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Elizabeth Timme
Director & Founder, LA Más

  • When did you first realize you wanted to become an architect?
    Growing up in a household of designers (my father was an architect and my mother was an industrial/interior designer) I knew I did not want to be an architect. Both were solidly post-modern architects and from a very early age I was very vocal about disliking the work my parents produced. I mostly wrote poetry, prolifically, and had gotten some positive reception to my efforts.
    The plan was to attend a creative writing program, however I also enrolled in an architecture program out of an intuitive interest in having a greater understanding for the profession I grew up around. Within a week of being in the architecture program I knew I had come home. All the critical energy that had gone into writing went into understanding form, space, void and parti. The world opened up and became larger, and that began my lifelong passion for architecture.
  • Who has inspired you and/or influenced your career the most? And how?
    My father unquestionably shaped my ethics and values as an architect. From living in Rome as a small child when his firm won the Rome Prize, to living on an island in the West Indies and watching him create a construction/trade industry where there had been none. He taught me that architecture is first and foremost a cultural pursuit, grounded in living, breathing and doing it.
  • What are your recommendations for increasing diversity in the workplace and within the design process particularly?
    In Architecture schools, in the first year of enrollment, there is an increasing trend that women make up the majority of students. However, there is little to no incentivization to keep female enrollment strong and provide support for various life circumstances that invariably effect the female population more so than the male.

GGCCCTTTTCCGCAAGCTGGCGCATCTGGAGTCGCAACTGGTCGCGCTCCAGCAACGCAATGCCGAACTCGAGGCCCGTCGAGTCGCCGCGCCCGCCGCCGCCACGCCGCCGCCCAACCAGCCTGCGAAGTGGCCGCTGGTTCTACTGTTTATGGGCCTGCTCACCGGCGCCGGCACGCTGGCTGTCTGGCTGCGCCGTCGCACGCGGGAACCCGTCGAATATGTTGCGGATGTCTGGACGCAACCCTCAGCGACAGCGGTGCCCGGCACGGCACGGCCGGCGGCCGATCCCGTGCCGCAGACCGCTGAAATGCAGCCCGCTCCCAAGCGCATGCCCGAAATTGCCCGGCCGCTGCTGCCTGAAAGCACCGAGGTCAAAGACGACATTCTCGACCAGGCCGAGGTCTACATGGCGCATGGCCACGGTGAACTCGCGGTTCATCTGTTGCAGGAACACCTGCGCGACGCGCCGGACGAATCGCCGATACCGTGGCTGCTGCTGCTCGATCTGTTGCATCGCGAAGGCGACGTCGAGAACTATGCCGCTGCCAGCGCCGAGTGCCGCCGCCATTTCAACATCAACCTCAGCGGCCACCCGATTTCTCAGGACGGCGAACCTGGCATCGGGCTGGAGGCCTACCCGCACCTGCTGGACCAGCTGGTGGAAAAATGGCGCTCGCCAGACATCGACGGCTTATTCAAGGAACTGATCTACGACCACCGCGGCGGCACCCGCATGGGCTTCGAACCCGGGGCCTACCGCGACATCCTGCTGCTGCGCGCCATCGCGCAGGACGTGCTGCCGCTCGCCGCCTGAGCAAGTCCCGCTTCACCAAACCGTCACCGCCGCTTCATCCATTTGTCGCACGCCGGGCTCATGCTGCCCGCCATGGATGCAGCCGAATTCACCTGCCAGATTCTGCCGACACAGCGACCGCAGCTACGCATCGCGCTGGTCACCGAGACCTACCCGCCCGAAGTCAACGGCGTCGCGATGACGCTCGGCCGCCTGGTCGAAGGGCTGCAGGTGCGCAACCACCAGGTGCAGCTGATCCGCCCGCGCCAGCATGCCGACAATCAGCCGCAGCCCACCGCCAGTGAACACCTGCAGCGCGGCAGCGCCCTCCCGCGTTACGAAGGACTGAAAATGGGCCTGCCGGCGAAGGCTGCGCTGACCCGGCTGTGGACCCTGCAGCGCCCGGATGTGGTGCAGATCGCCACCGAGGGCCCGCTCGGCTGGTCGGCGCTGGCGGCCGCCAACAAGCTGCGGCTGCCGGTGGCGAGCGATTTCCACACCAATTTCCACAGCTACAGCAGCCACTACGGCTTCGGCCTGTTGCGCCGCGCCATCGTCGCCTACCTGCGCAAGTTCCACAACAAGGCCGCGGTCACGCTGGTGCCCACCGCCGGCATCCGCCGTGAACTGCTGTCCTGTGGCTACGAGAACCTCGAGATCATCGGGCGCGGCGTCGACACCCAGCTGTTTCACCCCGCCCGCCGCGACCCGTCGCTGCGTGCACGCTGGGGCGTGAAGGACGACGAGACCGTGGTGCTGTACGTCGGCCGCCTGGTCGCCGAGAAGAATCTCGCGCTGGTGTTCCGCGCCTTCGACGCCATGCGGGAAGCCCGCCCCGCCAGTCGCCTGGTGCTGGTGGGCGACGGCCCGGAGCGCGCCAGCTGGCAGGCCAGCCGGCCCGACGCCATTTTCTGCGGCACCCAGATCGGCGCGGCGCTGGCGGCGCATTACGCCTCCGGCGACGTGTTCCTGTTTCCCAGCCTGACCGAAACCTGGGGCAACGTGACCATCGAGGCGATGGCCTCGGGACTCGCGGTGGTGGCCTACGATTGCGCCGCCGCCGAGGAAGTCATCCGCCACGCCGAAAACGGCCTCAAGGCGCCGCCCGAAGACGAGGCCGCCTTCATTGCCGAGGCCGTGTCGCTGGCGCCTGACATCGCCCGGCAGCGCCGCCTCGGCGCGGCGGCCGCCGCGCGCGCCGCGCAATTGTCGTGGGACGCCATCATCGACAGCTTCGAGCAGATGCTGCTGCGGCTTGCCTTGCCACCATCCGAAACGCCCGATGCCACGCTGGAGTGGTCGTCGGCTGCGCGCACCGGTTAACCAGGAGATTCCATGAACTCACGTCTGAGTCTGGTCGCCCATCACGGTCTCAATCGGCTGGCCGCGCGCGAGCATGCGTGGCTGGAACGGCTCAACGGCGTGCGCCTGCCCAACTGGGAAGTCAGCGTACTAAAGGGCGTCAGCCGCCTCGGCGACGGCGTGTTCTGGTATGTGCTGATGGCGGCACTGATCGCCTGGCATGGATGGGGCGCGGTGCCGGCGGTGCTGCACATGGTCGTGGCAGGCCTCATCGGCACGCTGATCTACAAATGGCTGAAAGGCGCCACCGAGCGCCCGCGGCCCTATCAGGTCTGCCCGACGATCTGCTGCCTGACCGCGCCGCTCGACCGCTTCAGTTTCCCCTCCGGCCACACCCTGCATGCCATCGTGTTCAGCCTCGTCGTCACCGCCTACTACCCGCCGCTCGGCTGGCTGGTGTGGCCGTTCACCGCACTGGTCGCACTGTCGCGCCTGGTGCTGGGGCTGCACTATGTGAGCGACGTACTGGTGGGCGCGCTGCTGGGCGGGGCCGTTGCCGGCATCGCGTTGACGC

The same challenges hold true for the workplace. We are lucky to live in California where we have a state family leave program, which supports and subsidizes extended leave for new parents. However, this isn’t reflected in the workplace. Often there isn’t a job for women to return to and most start practices of their own to compensate.
    Lastly, I’d love to see women professionally diversify from ‘selling’ or ‘tending house’ at large firms. When female friends are offered jobs there seem to be only two binary paths. One is the “glorified sales person”, in which they are sent places to sell ideas, without any real increase in salary or professional title – usually in support of a male, more established team members under the guise of ‘mentorship’. The other path is the anonymous creative director, a role which is never promoted to one of holding equity or independence, and amounts to “overseeing” and coordinating many projects at once. Neither role creates a foundation for women to build a vertical career upon and both are entirely inflexible to women taking maternity leave.
    If we want greater female diversity we need to support a complete quality of life for women in architecture. Women shouldn’t have to adhere to the male model of work first, family second to achieve professional success; it is possible for our industry to accommodate both lives.
  • As a woman, what are your thoughts on the Los Angeles region as a place to work?
    It’s absolutely wonderful to work in Los Angeles. There are many other women with diverse and interesting jobs, and it is immensely fun and rewarding to collaborate with them. However, this is mostly outside the practice of architecture.
    In Los Angeles I have found it hard to find fellow architects who share my values (being collaborative, sharing, playful). I do have a core group of close friends, whom are female designers, and I’m immensely excited and proud to see them develop. However, it would be misleading to say that I’m not upset by the concessions they make because the positions and opportunities they are offered don’t parallel our male peers.

Elizabeth Timme

Director & Founder, LA Más

Elizabeth is the director and co-founder of LA Más, working on projects that look critically at systemic problems and provide solutions based on research and community engagement. Primarily using alternative models of social inclusion and collaboration to shape the future of equitable city growth. Elizabeth is as an Adjunct Professor at Woodbury University’s ACE Center, in addition to serving on the re-code LA team, a comprehensive revision of the zoning code for the City of Los Angeles.

Last updated: 17-Feb-2015 05:06 PM
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